How is it that so many philosophers and cognitive scientists can say so many things that, to me at least, seem obviously false? …. I believe one of the unstated assumptions behind the current batch of views is that they represent the only scientifically acceptable alternatives to the anti-scientism that went with traditional dualism, the belief in the immortality of the soul, spiritualism, and so on. Acceptance of the current views is motivated not so much by an independent conviction of their truth as by a terror of what are apparently the only alternatives. That is, the choice we are tacitly presented with is between a “scientific” approach, as represented by one or another of the current versions of “materialism,” and an “unscientific” approach, as represented by Cartesianism or some other traditional religious conception of the mind.
Searle John, The Rediscovery of the Mind 3–4 (M.I.T. Press 1992).
19. In the preface to a 1984 pamphlet published by the National Academy of Sciences, its then-president Dr. Frank Press writes,
It is false … to think that the theory of evolution represents an irreconcilable conflict between religion and science. A great many religious leaders and scientists accept evolution on scientific grounds without relinquishing their belief in religious principles. As stated in a resolution by the Council of the National Academy of Sciences in 1981, however, “Religion and science are separate and mutually exclusive realms of human thought whose presentation in the same context leads to misunderstanding of both scientific theory and religious belief.”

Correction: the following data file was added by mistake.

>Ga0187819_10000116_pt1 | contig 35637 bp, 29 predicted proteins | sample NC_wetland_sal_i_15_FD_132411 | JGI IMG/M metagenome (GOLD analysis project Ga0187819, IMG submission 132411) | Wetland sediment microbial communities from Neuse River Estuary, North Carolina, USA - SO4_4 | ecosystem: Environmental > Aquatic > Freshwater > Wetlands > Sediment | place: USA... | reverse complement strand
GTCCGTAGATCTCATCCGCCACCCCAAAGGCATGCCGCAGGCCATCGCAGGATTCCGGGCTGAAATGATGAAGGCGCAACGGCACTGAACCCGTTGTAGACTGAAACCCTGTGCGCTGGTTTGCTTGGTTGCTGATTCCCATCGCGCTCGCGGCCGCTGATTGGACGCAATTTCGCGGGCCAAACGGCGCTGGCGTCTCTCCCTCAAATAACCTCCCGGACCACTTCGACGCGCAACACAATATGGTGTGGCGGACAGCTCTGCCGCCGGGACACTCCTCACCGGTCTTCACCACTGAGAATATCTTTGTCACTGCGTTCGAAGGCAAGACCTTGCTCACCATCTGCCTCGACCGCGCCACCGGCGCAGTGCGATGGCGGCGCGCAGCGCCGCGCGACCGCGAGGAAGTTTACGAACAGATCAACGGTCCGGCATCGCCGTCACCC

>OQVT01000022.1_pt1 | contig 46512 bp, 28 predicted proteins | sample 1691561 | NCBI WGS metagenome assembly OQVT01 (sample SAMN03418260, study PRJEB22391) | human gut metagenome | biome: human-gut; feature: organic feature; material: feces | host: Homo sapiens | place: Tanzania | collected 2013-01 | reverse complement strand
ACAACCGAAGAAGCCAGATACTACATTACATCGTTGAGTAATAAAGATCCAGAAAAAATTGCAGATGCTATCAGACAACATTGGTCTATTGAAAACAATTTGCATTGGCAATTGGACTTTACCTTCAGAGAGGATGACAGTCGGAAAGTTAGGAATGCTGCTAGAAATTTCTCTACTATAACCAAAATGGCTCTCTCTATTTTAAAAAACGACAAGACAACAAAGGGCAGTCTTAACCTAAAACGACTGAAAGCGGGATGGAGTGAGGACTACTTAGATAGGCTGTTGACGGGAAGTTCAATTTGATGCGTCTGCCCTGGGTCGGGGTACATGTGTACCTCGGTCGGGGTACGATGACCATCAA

National Academy of Sciences, Science and Creationism: A View from the National Academy of Sciences 5–6 (1984).
20. This is what seems to me to be lurking beneath what is often called the “culture wars.” That is, there is an epistemological division of labor which tells us that science or empirical knowledge is about facts and religion or theology is about opinion, matters of personal taste, and/or deeply held spiritual beliefs that have no relation to the real stuff that science and our senses know. So, this is why Ron Reagan, the son of the late U.S. President Ronald W. Reagan, can tell a national television audience in his speech before the 2004 Democratic National Convention that many who oppose embryonic stem cell research “are well-meaning and sincere,” but this is based on nothing more than belief, “an article of faith,” to which of course they “are entitled.” However, asserts Reagan, “it does not follow that the theology of a few should be allowed to forestall the health and well-being of the many.” Ronald P. Reagan, PBS Online NewsHour, Democratic National Convention, Tuesday, July 27, Speeches, Ron Reagan, Jr. (available at http://www.pbs.org/newshour/vote2004/demconvention/speeches/reagan.htm).